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Baptism Is Immersion
By Ron Boatwright

     Our word "baptize" is transliterated from the original Greek word "baptizo", which means to immerse.  All Bible dictionaries define the word "baptizo" only as immerse, dip or plunge.  "Baptizo" does not mean sprinkle or pour.  If our Lord had wanted people to be sprinkled, he would have inspired the New Testament writers to use the Greek word "rhantizo".  If our Lord wanted people to be poured He would have inspired New Testament writers to use the Greek word "katacheo".  But He didnít, so "baptizo" was used, which can only mean to immerse.

     Letís look in the Bible to see how people were baptized.  In John 3:23 we read, "Now John also was baptizing in Aenon near Salim, because there was much water there."  Why was John baptizing near Salim?  "Because there was much water there."  Scriptural baptism requires much water.  In Mark 1:5 we read, "Then all the land of Judea, and those from Jerusalem, went out to Him, and were all baptized by him in the Jordan River."  Why was John baptizing in the Jordan River?  Could it be "because there was much water there" in a river?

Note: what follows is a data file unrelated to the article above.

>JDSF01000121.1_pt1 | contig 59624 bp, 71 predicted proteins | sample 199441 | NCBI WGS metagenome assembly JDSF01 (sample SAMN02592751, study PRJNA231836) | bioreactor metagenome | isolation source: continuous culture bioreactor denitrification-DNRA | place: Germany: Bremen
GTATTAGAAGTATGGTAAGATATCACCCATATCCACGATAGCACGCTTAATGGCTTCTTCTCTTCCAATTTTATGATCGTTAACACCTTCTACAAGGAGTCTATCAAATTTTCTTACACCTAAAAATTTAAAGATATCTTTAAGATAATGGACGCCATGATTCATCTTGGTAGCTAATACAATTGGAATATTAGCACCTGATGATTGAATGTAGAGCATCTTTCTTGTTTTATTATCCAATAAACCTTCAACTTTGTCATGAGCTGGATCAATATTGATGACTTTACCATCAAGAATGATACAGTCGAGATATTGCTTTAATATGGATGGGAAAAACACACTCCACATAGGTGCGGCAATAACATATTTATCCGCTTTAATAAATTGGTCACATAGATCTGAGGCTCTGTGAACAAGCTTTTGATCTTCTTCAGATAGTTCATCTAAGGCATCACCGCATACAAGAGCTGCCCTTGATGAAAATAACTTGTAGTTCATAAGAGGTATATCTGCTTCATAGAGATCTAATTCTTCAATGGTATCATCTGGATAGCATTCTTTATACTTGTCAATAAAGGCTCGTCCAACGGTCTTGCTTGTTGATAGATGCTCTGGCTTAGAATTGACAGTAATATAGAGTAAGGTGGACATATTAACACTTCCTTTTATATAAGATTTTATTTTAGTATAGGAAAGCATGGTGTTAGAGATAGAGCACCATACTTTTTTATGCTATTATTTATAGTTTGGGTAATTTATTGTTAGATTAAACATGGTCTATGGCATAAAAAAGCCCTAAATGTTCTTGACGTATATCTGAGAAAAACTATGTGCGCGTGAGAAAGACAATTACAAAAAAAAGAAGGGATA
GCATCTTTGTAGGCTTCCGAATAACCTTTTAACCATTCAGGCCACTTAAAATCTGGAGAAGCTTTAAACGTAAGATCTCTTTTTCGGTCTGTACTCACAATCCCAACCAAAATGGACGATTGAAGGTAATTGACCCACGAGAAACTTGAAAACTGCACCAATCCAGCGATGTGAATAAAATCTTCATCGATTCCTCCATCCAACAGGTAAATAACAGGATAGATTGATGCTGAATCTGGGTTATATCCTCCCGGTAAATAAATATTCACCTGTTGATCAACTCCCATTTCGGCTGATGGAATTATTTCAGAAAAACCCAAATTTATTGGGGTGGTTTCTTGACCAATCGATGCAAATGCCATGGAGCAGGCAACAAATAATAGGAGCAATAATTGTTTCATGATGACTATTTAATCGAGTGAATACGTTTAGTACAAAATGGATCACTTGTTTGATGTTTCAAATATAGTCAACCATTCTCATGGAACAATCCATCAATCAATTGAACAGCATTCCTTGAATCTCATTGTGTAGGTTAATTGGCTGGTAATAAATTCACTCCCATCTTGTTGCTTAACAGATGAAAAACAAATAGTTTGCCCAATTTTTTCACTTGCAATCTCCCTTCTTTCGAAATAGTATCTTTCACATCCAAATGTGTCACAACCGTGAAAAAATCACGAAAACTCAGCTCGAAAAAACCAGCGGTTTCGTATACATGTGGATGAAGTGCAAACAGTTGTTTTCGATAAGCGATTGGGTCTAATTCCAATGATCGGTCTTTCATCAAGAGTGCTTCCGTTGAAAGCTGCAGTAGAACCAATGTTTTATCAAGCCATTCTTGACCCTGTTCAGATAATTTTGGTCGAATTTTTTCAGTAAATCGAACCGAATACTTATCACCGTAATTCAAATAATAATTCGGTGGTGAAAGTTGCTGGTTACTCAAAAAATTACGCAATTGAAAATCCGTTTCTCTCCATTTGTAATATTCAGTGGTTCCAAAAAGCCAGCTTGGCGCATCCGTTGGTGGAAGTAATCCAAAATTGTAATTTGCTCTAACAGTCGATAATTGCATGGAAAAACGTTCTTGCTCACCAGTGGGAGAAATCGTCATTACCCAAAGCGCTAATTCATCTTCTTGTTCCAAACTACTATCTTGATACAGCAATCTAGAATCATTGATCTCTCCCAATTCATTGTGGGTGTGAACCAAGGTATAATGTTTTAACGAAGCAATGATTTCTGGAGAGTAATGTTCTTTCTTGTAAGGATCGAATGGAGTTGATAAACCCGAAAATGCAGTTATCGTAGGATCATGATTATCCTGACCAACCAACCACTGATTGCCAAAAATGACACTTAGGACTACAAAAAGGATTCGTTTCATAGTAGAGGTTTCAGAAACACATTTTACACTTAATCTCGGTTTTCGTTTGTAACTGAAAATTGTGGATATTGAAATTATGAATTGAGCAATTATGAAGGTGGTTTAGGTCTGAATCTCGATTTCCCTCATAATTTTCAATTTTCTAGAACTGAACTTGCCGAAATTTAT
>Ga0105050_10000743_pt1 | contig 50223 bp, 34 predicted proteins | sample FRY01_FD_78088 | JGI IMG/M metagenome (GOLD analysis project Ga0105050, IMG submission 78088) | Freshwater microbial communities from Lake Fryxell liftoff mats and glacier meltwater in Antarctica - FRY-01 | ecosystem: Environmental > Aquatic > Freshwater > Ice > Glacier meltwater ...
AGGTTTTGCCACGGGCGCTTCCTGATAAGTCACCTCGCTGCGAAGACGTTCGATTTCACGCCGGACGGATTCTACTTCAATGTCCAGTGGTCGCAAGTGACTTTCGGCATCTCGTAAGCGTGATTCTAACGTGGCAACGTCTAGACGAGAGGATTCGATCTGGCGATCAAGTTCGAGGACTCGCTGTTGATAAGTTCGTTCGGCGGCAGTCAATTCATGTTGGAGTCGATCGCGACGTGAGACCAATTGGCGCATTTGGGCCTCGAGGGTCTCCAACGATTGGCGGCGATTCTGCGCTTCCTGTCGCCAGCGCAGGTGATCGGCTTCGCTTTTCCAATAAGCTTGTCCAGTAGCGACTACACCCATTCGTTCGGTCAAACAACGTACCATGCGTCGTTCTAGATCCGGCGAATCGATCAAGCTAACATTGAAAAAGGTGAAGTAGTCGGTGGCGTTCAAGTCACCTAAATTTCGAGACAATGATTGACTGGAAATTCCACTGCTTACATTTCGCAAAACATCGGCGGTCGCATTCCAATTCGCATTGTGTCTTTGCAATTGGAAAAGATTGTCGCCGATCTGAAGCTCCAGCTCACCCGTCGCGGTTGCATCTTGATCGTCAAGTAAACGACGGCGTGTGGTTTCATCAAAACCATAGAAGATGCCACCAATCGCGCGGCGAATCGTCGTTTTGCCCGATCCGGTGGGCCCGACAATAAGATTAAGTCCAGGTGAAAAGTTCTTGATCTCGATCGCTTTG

Romans 6:4 says, "Therefore we were buried with him by baptism into death."  Here we see that baptism is a burial, which is what is done when one is immersed.  Sprinkling is not a burial; it is only sprinkling.  Neither is pouring a burial.  Both are unlawful substitutions made by man, which will cause many people to be lost.  This man made exception over the centuries became the man made accepted practice until the Catholic Church at the Council of Ravenna in 1311 AD legalized sprinkling for baptism, but without Godís authority.

     Sprinkling for baptism is foreign to the scriptures.  God did not authorize it.  There is not one instance anywhere in the Bible where anyone was sprinkled for baptism.  The person who was sprinkled or poured has refused to obey God.  Sprinkling is without Godís authority.  There is no baptism in the absence of immersion.  One who was sprinkled or poured has not been scripturally baptized.  He still has every sin that he has ever committed and is still lost.